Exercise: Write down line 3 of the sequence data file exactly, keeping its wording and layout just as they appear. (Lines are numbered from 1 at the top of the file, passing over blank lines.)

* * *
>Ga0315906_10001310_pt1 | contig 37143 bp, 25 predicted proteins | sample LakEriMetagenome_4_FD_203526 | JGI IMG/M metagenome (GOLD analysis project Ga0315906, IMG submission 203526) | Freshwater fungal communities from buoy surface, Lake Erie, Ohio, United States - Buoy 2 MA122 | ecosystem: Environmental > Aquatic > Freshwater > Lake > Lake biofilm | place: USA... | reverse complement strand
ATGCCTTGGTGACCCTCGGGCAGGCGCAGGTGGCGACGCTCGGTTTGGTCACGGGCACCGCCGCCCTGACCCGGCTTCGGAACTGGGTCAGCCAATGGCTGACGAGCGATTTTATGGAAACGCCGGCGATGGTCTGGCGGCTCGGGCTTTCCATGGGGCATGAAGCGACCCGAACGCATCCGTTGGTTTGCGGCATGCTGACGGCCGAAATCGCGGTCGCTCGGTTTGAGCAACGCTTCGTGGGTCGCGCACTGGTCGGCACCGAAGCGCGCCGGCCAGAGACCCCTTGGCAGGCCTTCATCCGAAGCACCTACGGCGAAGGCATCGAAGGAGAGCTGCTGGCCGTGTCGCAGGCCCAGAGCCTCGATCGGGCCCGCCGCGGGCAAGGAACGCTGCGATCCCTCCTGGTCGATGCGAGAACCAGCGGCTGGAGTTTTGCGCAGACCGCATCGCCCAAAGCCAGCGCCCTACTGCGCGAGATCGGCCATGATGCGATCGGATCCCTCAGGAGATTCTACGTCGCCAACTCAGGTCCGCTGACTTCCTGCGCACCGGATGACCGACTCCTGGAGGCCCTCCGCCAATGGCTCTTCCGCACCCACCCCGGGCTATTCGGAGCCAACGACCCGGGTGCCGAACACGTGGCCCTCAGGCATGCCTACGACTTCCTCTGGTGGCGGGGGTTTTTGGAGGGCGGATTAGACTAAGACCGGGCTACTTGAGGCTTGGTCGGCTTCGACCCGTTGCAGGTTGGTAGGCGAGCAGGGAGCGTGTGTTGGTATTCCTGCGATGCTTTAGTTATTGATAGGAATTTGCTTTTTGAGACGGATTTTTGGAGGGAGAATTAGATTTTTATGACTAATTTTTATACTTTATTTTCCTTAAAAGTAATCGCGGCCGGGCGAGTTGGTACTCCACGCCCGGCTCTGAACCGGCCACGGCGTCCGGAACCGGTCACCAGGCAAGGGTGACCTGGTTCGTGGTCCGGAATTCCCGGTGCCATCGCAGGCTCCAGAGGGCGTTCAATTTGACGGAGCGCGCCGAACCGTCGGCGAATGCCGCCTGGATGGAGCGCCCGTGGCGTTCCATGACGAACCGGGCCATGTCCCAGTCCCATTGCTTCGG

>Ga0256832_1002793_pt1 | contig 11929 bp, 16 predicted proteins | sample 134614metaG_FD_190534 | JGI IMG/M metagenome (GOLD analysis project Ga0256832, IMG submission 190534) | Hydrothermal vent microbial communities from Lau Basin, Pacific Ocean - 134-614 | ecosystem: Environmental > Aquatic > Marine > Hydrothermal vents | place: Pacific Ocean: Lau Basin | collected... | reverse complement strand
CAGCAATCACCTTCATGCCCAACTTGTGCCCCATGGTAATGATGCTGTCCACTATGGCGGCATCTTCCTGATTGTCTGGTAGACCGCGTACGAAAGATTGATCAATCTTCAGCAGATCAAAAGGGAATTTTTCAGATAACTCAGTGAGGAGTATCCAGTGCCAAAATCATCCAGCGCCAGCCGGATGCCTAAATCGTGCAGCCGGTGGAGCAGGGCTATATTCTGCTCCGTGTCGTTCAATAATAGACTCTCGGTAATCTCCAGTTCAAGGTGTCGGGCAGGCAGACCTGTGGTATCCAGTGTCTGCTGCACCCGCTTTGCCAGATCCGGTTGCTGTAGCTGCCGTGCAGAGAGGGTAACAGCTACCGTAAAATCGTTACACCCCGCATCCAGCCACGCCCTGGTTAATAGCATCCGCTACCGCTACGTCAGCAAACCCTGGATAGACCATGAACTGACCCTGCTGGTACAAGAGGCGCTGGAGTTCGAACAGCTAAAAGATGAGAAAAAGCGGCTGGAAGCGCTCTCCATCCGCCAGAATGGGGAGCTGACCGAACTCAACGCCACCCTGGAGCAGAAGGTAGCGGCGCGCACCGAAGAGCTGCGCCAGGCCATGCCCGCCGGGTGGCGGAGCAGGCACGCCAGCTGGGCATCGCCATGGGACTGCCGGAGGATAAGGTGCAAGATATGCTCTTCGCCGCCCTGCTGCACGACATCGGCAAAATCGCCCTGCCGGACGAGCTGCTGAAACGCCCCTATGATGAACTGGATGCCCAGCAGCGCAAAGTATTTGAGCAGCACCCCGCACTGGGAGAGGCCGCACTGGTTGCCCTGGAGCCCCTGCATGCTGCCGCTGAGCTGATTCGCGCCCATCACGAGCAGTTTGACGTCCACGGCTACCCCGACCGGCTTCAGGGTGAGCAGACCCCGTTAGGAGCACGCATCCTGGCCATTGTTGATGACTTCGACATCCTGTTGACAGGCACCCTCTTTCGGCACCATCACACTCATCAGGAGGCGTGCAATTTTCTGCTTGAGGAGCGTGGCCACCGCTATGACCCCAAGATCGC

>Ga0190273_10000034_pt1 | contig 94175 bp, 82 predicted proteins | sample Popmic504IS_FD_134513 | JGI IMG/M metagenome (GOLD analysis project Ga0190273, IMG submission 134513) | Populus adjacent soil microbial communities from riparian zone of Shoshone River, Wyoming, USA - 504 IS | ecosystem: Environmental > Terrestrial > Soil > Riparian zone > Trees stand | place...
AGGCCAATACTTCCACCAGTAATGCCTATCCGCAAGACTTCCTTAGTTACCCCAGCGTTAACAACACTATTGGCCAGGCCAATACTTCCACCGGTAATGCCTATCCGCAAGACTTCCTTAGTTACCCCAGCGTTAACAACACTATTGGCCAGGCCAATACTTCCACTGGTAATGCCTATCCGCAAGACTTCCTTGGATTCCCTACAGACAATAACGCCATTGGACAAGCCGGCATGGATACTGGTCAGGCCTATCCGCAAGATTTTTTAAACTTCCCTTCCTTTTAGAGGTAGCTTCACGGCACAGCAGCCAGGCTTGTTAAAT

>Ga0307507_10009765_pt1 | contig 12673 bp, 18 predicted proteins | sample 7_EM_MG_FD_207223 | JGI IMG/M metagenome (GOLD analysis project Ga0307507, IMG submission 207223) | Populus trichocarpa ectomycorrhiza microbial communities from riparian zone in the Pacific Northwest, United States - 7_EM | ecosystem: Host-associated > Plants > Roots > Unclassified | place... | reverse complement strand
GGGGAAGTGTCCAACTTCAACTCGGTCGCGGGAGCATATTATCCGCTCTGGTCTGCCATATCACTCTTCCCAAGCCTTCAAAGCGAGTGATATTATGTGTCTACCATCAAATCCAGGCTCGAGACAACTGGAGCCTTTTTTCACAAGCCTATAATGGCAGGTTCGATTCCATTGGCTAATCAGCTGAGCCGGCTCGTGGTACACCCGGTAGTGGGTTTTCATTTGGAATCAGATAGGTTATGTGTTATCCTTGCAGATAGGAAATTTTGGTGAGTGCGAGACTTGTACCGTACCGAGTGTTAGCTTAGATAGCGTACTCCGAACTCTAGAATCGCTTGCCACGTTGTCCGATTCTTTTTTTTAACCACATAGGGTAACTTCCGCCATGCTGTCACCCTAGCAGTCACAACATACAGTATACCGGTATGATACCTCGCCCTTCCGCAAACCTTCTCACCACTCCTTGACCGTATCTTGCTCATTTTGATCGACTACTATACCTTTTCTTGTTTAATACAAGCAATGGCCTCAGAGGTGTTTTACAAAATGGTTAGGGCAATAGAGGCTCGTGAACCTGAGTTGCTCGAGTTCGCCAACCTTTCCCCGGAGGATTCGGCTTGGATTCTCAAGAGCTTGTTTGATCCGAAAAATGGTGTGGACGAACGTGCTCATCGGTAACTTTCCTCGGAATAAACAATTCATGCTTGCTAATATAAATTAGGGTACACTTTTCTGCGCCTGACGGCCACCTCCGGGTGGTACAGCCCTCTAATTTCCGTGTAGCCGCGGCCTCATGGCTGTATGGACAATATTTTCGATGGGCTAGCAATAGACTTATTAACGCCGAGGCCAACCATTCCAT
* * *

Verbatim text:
>Ga0256832_1002793_pt1 | contig 11929 bp, 16 predicted proteins | sample 134614metaG_FD_190534 | JGI IMG/M metagenome (GOLD analysis project Ga0256832, IMG submission 190534) | Hydrothermal vent microbial communities from Lau Basin, Pacific Ocean - 134-614 | ecosystem: Environmental > Aquatic > Marine > Hydrothermal vents | place: Pacific Ocean: Lau Basin | collected... | reverse complement strand